More organizations are using such incentives, moving away from simply communicating and supporting wellness programs, says Melissa Van Dyke, president of The Incentive Research Foundation, a St. Louis-based nonprofit.
But are they equitable? Some health and benefits experts worry that programs billed as incentives for wellness—particularly those that offer discounted health insurance—can become punitive for employees who for legitimate reasons can't fully participate.
The American Heart Association and the American Cancer Society were among advocacy groups that warned federal officials about giving employers too much latitude. The groups argued in March 2011 comments to regulators that the leeway afforded to employers could provide a back door to policies that discriminate against unhealthy employees.
Sabrina Corlette, a research professor at the Health Policy Institute at Georgetown University in Washington, D.C., fears that premium-tied incentives may end up being particularly hard on vulnerable populations, such as lower-income or disadvantaged workers, those prone to certain health conditions, or those living in poor or rural areas without access to health and fitness amenities.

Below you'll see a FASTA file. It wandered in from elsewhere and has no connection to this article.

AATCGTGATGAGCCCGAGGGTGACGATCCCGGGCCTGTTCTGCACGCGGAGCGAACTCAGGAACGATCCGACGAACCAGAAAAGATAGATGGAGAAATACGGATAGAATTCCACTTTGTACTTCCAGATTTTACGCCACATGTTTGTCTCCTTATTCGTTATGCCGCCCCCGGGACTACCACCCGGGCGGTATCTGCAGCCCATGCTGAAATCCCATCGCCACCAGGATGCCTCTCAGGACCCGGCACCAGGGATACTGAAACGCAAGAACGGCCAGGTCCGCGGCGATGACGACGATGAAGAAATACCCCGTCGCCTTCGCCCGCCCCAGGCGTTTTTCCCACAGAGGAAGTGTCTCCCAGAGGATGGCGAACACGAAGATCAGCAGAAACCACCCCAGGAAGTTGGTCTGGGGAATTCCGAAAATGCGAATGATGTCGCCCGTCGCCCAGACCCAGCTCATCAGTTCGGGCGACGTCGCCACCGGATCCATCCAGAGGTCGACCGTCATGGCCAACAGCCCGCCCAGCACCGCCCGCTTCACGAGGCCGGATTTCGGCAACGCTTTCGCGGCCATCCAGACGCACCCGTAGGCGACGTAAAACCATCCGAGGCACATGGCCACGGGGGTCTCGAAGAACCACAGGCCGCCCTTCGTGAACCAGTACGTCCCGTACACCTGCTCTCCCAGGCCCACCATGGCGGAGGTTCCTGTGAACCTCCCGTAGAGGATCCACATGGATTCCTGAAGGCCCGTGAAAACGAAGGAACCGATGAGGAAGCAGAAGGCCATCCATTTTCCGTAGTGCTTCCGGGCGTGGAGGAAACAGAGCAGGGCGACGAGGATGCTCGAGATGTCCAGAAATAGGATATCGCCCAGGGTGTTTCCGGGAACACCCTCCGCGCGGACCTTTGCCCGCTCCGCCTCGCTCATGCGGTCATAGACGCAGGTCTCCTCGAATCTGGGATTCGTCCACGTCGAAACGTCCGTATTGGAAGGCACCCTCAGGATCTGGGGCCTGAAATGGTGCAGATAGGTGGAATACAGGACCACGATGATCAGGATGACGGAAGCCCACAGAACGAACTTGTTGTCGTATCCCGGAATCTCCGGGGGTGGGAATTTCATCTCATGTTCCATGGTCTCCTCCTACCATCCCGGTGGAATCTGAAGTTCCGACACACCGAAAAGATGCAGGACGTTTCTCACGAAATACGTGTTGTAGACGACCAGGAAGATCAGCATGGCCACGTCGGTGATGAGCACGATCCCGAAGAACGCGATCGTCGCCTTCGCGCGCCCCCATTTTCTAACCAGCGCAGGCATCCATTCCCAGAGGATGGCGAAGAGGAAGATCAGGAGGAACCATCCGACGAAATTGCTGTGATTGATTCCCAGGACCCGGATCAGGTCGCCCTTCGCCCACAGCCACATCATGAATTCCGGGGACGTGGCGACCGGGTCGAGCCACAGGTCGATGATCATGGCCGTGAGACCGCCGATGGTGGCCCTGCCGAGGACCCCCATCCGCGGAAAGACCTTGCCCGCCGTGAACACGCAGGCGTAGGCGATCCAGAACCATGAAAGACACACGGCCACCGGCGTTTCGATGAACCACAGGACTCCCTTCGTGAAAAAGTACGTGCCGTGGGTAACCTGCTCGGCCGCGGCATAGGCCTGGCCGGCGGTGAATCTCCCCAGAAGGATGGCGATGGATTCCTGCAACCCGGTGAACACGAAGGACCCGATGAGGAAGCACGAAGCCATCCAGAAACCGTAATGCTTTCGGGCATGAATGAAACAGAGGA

"For low-income women who are heads of households, for example, with no local gym or safe place to walk, it's just much more challenging for them to meet a health standard," Corlette says. "Consider the many reasons an employee may not be able to meet a health target and keep in mind that not all those reasons are within the employee's control."
To address this concern, employers should always offer individual alternatives to meeting stated health targets tied to earning incentives—and should consider rewarding progress, not just attainment, experts advise.
One approach could involve having the employee's physician and perhaps health coaches help develop tailored and reasonable alternative health standards. For instance, an employee at risk for obesity could earn a discount for participating in nutrition programs and physical activity rather than achieving a specific body mass index.
Spencer Hospital, for example, has a reasonable accommodation clause in its wellness materials for employees who find it medically difficult to complete the program criteria, Daniels says.
For many years, the hospital held a monitored one-mile Rockport Walk Test as part of its wellness program. "Since we have our own gym and certified strength and conditioning specialists on staff, we have been able to facilitate alternate testing with the use of stationary exercise bikes, recumbent bikes and/or an arm ergo meter," she says. The type of test is determined by the employee's treating physician.
A Legal Perspective
Wellness programs are at the crossroads of many laws—the Health Insurance Portability and Accountability Act, the Genetic Information Nondiscrimination Act and the Americans with Disabilities Act (ADA) among them. But, so far, there have been few reported legal cases challenging compliance, says Penny Wofford, an employment law and employee benefits attorney with the Greenville, S.C., office of Ogletree Deakins.
"It's the topic du jour," she says, "but there are some open questions and mixed messages."